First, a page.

Ron Finley, presenting @TED, has come up with possibly the best talk I've seen on urban agriculture. Taking urban agriculture seriously has been a favourite theme of mine here for a while. There is something deeply powerful about bringing agricultural production back into public urban spaces, and identifying and transforming plots of land that would otherwise be abandoned or underused.
It heals the rift that cities create between people and the agricultural systems that support them. Beyond that, it draws attention to larger issues of food security, social marginalization, and wellbeing that are crucial for building healthy sustainable cities.
Finley hits on all of those issues. And, most importantly, he shows how urban agriculture can be re-imagined to be relevant to communities where white middle-class enviro-geekery doesn't carry much weight.
[Update: Thanks to all the participants in this year's seminar. It was great to get to test out some new ideas and approaches to designing green cities with you!]
All this week, as part of MIT's IAP period, I'll be teaching an intensive seminar on integrated approaches to urban sustainability. Things kicked off this morning with a great group of students. I'm really excited to see the end result of our work.
I've structured the seminar as a collaborative exploration of some recent trends in how leading cities are shifting their approach to climate and sustainability policy. Rather than pursuing narrowly defined "emission reduction plans" there are signs that cities are adopting more complex and holistic policies that tie together multiple environmental, social, and economic goals. Counter-intuitively, it may be that by embracing complexity in this way actually makes more ambitious and effective local environmental action easier to plan and implement.
The seminar is titled "Keystone Cities: Networked Approaches to Urban Sustainability." If you are curious you can see more, including the work of some of the students, on the class website.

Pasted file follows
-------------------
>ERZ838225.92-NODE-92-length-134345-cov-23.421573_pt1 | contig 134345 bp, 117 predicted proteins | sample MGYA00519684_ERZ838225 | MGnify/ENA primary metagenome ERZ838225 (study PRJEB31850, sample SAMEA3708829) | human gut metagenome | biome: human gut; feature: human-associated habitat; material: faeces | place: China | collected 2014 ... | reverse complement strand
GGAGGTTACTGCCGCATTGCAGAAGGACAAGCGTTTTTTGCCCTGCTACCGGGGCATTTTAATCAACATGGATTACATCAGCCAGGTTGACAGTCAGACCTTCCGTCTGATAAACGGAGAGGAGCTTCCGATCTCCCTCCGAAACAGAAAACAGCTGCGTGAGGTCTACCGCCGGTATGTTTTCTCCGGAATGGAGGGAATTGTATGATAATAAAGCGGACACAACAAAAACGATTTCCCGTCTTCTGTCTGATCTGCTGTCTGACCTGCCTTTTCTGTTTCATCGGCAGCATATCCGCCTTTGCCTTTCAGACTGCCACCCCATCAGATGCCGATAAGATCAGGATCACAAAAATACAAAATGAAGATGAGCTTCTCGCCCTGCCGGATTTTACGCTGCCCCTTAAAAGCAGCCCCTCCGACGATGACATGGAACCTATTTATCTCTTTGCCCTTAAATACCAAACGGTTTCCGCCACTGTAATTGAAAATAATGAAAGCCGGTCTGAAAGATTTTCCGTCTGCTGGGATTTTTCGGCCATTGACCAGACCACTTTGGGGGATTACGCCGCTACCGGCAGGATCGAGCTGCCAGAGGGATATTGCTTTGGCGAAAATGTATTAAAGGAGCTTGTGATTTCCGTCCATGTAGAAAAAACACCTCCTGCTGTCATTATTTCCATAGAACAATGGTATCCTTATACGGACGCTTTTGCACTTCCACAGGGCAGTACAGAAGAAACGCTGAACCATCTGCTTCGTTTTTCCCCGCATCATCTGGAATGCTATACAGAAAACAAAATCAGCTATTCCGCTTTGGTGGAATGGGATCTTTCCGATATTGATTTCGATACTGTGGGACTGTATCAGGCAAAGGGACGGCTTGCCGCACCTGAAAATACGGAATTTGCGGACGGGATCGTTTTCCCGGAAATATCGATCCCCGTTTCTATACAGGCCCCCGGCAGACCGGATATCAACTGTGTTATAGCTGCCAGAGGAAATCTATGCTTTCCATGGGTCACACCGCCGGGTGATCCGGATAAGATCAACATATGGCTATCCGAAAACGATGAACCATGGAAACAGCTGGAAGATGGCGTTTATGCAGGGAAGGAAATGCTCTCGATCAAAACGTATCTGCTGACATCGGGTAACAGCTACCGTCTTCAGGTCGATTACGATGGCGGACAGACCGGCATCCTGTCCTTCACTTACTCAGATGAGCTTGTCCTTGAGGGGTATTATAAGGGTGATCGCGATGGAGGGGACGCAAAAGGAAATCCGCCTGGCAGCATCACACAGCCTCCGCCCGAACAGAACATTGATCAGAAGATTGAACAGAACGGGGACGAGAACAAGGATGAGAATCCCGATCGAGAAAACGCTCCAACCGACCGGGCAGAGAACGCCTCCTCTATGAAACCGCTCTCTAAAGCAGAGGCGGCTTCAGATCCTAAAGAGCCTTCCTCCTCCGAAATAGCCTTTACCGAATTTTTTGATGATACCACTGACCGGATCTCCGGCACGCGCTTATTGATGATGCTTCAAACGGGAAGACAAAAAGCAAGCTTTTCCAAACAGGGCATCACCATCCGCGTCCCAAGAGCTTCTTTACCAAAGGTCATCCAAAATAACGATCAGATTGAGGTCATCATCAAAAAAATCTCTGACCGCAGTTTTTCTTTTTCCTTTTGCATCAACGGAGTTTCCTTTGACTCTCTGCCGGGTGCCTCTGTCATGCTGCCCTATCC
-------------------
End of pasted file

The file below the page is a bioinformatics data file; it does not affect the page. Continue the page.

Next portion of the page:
The death of Aaron Swartz, internet innovator and open data activist, has sent waves through political, hi-tech, and academic communities.
Swartz - whose many accomplishments included writing the code that powers the RSS feeds for all your favourite news sites - was facing a possible 30 year jail term for having downloaded thousands of academic articles from the on-line repository JSTOR which houses most academic publications.
JSTOR is a pay-per-use service. Swartz's intent, allegedly, was to provide free on-line access to that vast store of knowledge. Hounded by U.S. federal prosecutors, Swartz took his own life at the end of last week.
His death, among other things, is prompting a renewed discussion around the ethics of the current academic publishing model.
Alex Steffen, the man behind the excellent inertia defying and inspiring WorldChanging blog, has just released his new book.
Carbon Zero: Imagining Cities that can Save the Planet is a short punchy introduction to some of the most
important ideas that are shaping how we are thinking about, and
creating, green cities.
I worked with Alex on (the now sadly defunct) WorldChanging, and I also had a chance to give some feedback on early stages of CarbonZero.
After almost two years of work the book is done, and it's a real success.
Look at what discussions of "green cities" focused on in the 1990s and compare that to today and you'll see a huge shift. We've gone from talking about one-off projects (think LED
traffic lights) to complex and interconnected visions of cites that are
simultaneously livable, efficient, and productive (economically,
socially, and environmentally).
It's been an exciting transition, and one that (finally) is getting us closer to realizing the transformative potential of city-regions. Anyone wanting a quick but still insightful flyover of this new way of looking at urban sustainability should take a look at CarbonZero.
The full text is up over at Grist, and you can also buy the digital version here.
David Bello, Associate Editor over at
Scientific American, has an interesting post up today looking at the
supposed tensions between “resilience” and “sustainability”.
His argument in a nutshell is that precisely the characteristics that
make many urban systems resilient can also make them deeply unsustainable
from an environmental point of view.
He's right, sort of. But really what's at
stake here is a redefinition of how we build resilience into our
It's not so much a contradiction as an evolution.
Let me show you what I mean.